Department of Mathematics Syllabus

This syllabus is advisory only. For details on a particular instructor's syllabus (including books), consult the instructor's course page. For a list of what courses are being taught each quarter, refer to the Courses page.

MAT 221B: Mathematical Fluid Dynamics
Approved: 2009-03-01, Albert Fannjiang


Winter, alternate years; 4 units; lecture/term paper or discussion

Suggested Textbook: (actual textbook varies by instructor; check your instructor)
I.M. Cohen and P. K. Kundu, "Fluid Mechanics," Chapters 8, 9, 10, 12, ($90)
Search by ISBN on Amazon: 0123737354


MAT 221A or consent of instructor.

Course Description:

Kinematics and dynamics of fluids. The Euler and Navier-Stokes equations. Vorticity dynamics. Irrotational flow. Low Reynolds number flows and the Stokes equations. High Reynolds number flows and boundary layers. Compressible fluids. Shock waves.

Suggested Schedule:

Lectures Sections Topics/Comments
3 Chapter 8 Scaling, similarity, Buckingham's Pi theorem
2 9.1 - 9.6 Laminar flows between plates, in a pipe, between concentric cylinders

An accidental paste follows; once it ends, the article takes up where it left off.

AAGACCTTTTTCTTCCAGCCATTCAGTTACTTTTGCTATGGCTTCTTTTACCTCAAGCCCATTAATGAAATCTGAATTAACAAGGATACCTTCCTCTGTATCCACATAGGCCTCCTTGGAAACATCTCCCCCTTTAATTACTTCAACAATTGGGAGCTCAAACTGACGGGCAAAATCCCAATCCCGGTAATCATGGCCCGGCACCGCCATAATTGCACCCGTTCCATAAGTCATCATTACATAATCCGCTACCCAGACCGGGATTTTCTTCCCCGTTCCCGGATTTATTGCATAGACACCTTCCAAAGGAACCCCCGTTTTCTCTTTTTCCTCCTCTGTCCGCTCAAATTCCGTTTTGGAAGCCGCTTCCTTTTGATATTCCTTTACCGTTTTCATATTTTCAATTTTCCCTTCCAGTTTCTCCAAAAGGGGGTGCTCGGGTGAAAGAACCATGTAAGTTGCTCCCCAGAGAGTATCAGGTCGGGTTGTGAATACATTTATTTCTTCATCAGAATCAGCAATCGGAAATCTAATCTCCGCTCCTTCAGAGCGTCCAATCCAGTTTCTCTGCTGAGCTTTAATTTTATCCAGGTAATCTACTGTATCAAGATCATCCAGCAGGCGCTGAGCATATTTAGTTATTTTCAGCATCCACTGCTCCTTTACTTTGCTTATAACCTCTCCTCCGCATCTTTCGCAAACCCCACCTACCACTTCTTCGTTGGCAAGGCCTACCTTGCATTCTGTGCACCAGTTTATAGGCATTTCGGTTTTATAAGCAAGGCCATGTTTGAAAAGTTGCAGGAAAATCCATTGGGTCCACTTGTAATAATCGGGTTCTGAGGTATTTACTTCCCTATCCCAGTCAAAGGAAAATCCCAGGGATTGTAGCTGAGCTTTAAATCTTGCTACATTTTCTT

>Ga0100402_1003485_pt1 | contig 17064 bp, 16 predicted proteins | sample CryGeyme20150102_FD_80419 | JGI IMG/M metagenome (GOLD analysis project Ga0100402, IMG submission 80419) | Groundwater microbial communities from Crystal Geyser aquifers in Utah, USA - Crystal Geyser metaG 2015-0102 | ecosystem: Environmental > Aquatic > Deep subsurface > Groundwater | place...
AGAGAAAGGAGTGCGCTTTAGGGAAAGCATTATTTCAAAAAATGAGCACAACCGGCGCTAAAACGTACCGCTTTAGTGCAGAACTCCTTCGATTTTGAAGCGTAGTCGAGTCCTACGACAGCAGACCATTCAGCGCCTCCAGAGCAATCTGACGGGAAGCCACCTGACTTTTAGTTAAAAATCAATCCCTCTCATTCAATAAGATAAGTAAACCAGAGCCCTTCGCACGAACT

2 9.7 - 9.10 Exactly solvable unsteady laminar flows
2 9.11 - 9.13 Stokes' and Oseen's solutions
1 10.1 - 10.3 Boundary layer approximations
1 10.4 Closed form solution
2 10.5 Blasius solution, Falkner-Skan solution
1 10.6 von Karman momentum integral
2 10.7 - 10.8 Flow separation
1 10.9 Flow past a cylinder, von Karman vortex street
1 10.10 - 10.11 Flow past a sphere
1 10.12 2-d jets
1 10.17 Laminar shear layer
2 12.3 The Benard problem
1 12.5 Taylor instability
1 12.6 Kelvin-Helmholtz instability
1 12.7 Taylor-Goldstein equation, Richardson number criterion
1 12.7 Howard's semicircle theorem
1 12.8 Squire's theorem, Orr-Sommerfeld equation
1 12.9 Rayleigh's inflection point criterion, Ejortoft's theorem
1 12.10 Boundary layer instability

Additional Notes:

COMMENT: I taught 221AB from this book in 2007-2008 and appreciated the clarity, readability and variety of interesting topics covered in the book. Cohen & Kundu also has a lot more material than one can cover in a two-quarter course. It is, however, not written in the style of a typical "mathematical fluids" book. For the latter, one can consult, e.g., the well written Mathematical Theory of Incompressible Nonviscous Fluids by Marchioro and Pulvirenti. Such books are often more focused but limited in scope.